Like several of Bloom’s late works, The Anatomy of Influence feels somewhat sloppy, as if it hadn’t been closely copyedited by its author. For example, the expression “woe or wonder”—from Horatio out of Hamlet, but perhaps with a nod to J. V. Cunningham’s classic study, which uses the phrase as its title—is repeated at least three times. Many of the same points about Shakespeare’s characters are made, egregiously, over and over, in one essay after another. Did Bloom not notice? Does he not care? The kindly may view these repetitions as instances of a good teacher making sure that his students remember the main points of the course.
In the end, though, The Anatomy of Influence strikes me as a quietly generous book, one in which Bloom acknowledges his mentors, from M. H. Abrams and Northrop Frye to William Empson and Kenneth Burke; speaks warmly of his writer and scholar friends (Robert Penn Warren, Angus Fletcher, John Hollander); and repeatedly points the reader to a score of academic studies by other critics, some of whom may well be former students. Still, to appreciate the book—and nearly everything else since the early, brilliant, yet almost conventional The Visionary Company: A Reading of English Romantic Poetry (1960)—one must accept Bloom’s peremptory and declarative manner. Certainly he annoys. Influence between languages, he contends, “never induces anxiety,” but leaves the reader wondering just why it would ignore borders. Yet surely the shadow of Flaubert must have troubled Conrad and Ford Madox Ford, while Hemingway notoriously imagined himself in the ring battling it out, sometimes with Stendhal, sometimes with Tolstoy. No matter. Turn the page and Bloom will soon be making an observation that seems spot on: “After Hart Crane, Gerard Manley Hopkins, and Dylan Thomas, impacted density of rhetoric, metric, affective intensity cannot increase without sacrificing coherence.”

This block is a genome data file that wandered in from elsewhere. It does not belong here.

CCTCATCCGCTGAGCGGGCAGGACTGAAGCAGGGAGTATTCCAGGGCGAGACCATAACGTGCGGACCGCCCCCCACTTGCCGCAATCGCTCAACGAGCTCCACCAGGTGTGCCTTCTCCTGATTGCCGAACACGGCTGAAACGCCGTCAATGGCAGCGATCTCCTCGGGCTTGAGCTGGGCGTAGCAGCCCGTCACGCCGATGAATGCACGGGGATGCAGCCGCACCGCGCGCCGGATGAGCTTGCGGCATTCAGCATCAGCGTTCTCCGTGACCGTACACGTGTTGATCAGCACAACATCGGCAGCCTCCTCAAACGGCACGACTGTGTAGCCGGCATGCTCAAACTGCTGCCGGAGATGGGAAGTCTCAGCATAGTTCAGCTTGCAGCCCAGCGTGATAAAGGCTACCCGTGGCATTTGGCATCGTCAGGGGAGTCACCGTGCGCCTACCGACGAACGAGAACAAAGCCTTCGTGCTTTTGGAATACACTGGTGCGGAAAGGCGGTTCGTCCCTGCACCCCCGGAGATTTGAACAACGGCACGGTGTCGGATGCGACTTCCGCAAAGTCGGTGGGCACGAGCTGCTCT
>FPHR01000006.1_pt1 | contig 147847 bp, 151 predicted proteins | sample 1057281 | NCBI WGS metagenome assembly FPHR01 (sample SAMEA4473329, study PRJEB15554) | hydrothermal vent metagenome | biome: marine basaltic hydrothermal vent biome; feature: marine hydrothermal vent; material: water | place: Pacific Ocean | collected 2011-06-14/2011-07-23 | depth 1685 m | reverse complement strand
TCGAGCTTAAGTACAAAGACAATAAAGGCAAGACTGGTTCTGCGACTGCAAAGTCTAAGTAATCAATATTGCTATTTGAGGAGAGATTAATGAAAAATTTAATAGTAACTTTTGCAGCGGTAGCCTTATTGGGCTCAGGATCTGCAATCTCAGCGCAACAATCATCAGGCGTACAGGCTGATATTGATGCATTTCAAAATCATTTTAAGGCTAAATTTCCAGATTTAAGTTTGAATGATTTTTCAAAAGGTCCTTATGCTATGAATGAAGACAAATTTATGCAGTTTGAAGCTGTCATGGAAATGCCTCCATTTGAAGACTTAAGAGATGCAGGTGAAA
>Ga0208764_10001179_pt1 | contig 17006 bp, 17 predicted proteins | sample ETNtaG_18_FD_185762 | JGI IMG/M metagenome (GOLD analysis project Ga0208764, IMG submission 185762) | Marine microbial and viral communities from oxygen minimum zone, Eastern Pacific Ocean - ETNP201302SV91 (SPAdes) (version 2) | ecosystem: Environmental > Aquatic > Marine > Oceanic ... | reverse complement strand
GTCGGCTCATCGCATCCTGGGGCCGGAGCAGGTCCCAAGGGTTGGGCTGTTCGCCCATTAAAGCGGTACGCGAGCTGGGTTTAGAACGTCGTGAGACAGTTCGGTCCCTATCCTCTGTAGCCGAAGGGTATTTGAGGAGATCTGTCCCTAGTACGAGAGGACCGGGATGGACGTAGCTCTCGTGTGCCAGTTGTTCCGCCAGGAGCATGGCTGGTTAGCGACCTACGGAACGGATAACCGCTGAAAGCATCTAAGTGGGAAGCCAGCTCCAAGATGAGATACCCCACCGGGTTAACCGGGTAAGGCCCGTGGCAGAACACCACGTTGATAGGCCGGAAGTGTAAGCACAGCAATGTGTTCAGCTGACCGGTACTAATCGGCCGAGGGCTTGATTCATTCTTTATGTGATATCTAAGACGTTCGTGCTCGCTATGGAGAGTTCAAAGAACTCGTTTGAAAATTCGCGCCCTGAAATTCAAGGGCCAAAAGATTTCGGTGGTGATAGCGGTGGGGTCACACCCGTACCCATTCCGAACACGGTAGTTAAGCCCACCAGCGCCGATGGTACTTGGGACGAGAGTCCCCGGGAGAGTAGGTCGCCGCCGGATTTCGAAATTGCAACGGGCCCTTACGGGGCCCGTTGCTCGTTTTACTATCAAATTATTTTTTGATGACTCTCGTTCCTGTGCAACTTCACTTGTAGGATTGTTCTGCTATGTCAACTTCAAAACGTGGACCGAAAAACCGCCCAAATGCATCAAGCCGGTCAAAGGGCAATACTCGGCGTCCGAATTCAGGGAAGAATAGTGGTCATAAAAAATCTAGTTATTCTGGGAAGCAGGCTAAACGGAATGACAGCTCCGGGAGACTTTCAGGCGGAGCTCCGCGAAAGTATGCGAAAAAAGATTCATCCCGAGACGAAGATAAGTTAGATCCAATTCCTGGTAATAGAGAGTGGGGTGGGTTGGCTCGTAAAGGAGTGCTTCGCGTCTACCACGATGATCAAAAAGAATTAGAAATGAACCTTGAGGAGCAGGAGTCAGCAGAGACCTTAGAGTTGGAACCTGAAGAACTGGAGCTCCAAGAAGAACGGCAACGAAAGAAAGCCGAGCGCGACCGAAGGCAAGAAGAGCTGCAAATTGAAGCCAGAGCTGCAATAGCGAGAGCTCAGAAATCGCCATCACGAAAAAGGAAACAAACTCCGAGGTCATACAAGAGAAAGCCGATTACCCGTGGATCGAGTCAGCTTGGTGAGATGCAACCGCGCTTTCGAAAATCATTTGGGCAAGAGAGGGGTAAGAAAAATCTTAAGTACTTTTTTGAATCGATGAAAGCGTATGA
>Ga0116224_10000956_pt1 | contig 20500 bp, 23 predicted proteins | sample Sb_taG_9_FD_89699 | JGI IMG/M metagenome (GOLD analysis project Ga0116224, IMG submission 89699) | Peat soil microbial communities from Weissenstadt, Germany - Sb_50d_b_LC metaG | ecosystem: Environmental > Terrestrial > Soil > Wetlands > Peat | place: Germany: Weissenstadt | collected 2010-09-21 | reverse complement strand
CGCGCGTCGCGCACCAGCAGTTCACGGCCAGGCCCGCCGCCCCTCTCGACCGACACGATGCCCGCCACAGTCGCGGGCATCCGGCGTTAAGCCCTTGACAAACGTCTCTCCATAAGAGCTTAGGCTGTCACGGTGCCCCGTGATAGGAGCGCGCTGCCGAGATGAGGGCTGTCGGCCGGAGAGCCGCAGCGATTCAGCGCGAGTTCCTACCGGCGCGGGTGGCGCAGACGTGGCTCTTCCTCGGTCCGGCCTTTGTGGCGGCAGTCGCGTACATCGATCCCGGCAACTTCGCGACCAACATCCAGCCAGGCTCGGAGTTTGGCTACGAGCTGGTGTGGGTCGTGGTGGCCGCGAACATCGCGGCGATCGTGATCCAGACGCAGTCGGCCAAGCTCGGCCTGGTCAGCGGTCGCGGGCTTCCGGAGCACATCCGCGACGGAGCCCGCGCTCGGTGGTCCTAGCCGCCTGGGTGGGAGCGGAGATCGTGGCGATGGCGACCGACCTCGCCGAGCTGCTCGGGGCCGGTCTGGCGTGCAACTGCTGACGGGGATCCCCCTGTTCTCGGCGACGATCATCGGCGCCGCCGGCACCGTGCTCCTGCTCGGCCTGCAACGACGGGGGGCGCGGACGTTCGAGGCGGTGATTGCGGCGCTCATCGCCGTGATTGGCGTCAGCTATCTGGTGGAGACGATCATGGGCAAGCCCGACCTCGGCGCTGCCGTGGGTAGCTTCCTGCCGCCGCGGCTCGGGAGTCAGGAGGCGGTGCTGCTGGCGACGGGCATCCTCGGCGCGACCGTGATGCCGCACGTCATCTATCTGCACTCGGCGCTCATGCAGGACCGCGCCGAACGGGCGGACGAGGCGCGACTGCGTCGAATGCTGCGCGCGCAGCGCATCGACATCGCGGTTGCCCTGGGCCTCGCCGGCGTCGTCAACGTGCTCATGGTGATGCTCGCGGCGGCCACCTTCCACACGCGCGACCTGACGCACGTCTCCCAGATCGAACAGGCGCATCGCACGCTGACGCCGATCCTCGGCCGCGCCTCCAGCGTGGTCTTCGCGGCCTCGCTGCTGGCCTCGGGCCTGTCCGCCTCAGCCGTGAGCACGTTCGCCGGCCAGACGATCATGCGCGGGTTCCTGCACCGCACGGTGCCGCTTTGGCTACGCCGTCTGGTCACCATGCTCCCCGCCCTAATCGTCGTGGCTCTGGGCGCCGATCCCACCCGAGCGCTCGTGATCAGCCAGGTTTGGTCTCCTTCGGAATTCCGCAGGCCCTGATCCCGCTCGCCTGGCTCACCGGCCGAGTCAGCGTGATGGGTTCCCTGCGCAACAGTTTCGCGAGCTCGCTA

Oh, well: This is Harold Bloom. He may be past 80 now, yet he remains the prodigy, even the enfant terrible, he has always been. There is no one remotely his like—some will say “thank God!”—in all of modern criticism.
Michael Dirda is a weekly book columnist for The Washington Post and the author, most recently, of Browsings: A Year of Reading, Collecting, and Living with Books. Its essays originally appeared on the home page of The American Scholar.